Scottish Water has pledged to spend £9 million over the next three years on a number of solar projects in the single biggest investment in the technology by the utility.

The deal has been set up by the Scottish Water Horizons division and forms part of the utility’s efforts to reduce its carbon emission while cutting energy costs.

While no figure for installed capacity has been assigned to the investment, a spokesperson for Scottish Water said all the clean energy resulting from the installations would be used to power various treatment works and assets on site, with nothing exported to the grid or another off taker.

Andrew Macdonald, head of Scottish Water Horizons, said: “This investment further demonstrates Scottish Water’s commitment to reducing energy costs and ultimately keeping bills as low as possible for customers.

“Through use of technologies such as solar panels, several of our water works can now generate at least all – and in some cases more – of the energy they need to operate. Not only does this benefit Scottish Water but it contributes to national renewable energy targets.

“We’re pleased to be working with experts in the sector to improve our provision of renewable energy and help maintain Scottish Water’s place as one of the best value providers of water in the UK.”

The utility has awarded four contractors – Absolute Solar & Wind, FES, Saliis and Styles & Wood – to develop, design and install solar panels at Scottish Water assets across the nation.

The installations are expected to be carried out within the first year of the scheme with two further one year extensions included in an effort to take advantage of further reductions in technology costs and to provide some security from the current instability in the UK solar market.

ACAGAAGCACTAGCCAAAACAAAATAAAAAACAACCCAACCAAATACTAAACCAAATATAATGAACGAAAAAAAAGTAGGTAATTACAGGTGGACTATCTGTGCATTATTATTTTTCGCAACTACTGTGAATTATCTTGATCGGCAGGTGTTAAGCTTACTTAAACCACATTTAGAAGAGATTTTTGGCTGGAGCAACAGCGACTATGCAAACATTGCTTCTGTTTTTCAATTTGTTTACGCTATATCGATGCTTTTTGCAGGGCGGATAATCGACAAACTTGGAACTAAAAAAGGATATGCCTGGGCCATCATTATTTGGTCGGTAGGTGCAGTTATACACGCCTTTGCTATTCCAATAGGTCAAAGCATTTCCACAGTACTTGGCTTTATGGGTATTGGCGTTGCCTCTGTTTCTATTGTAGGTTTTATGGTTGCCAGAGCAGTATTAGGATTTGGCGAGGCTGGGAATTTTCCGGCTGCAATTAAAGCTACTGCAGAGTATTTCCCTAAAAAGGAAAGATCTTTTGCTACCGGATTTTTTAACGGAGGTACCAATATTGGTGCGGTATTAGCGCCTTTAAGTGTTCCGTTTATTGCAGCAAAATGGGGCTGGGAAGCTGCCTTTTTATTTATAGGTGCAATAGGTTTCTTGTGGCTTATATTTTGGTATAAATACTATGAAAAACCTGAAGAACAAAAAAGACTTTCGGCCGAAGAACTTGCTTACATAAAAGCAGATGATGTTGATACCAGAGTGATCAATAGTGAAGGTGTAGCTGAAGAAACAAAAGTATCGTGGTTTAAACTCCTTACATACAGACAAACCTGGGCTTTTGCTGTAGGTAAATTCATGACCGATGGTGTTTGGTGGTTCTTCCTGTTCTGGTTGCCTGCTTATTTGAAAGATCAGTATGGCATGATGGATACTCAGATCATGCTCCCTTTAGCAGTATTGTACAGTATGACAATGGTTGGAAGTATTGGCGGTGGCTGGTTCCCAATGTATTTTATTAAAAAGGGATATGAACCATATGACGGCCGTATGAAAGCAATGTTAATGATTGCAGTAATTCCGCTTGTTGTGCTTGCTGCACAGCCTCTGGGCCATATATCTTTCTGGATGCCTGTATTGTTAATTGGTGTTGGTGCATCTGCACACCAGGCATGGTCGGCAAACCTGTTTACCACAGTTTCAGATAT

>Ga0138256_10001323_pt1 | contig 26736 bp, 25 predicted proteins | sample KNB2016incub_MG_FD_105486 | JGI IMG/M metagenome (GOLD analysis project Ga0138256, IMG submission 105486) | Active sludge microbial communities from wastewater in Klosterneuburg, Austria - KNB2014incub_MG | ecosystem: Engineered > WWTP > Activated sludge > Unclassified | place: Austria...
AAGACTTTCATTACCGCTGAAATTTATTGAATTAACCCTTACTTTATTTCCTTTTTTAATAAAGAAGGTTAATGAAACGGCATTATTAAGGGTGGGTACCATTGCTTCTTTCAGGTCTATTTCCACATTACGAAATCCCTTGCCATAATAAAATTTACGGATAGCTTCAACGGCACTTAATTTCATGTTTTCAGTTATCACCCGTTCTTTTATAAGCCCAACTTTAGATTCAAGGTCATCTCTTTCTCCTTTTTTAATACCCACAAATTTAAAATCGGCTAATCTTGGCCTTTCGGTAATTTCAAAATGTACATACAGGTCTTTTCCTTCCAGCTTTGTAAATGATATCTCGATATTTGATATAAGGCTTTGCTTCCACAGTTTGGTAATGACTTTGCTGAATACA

This scheme is the latest in a series of projects which have substantially increased the amount of renewable energy used by Scottish Water, with generation having doubled since 2013 to over 50GWh.

The utility currently has 26 sites with hydro turbines while generating energy from 18 wind-powered sites, 24 solar farms and two biomass plants. 

In addition, Scottish Water has reduced its base electricity consumption by more than five per cent since 2010 while total emissions have fallen by 18% since 2006/7.

Regional utilities are fast emerging as a strong area of activity in the renewables and energy efficiency space, adopting a range of varying measures. Welsh Water recently agreed toprovide 5MW of demand response services to Open Energi to help manage the peaks and troughs of energy supply and demand nationwide.

Mike Pedley, head of energy at Welsh Water, will be speaking at Clean Energy Live, taking place next week on 4-6 October at Birmingham's NEC, and offering advice on corporate energy management.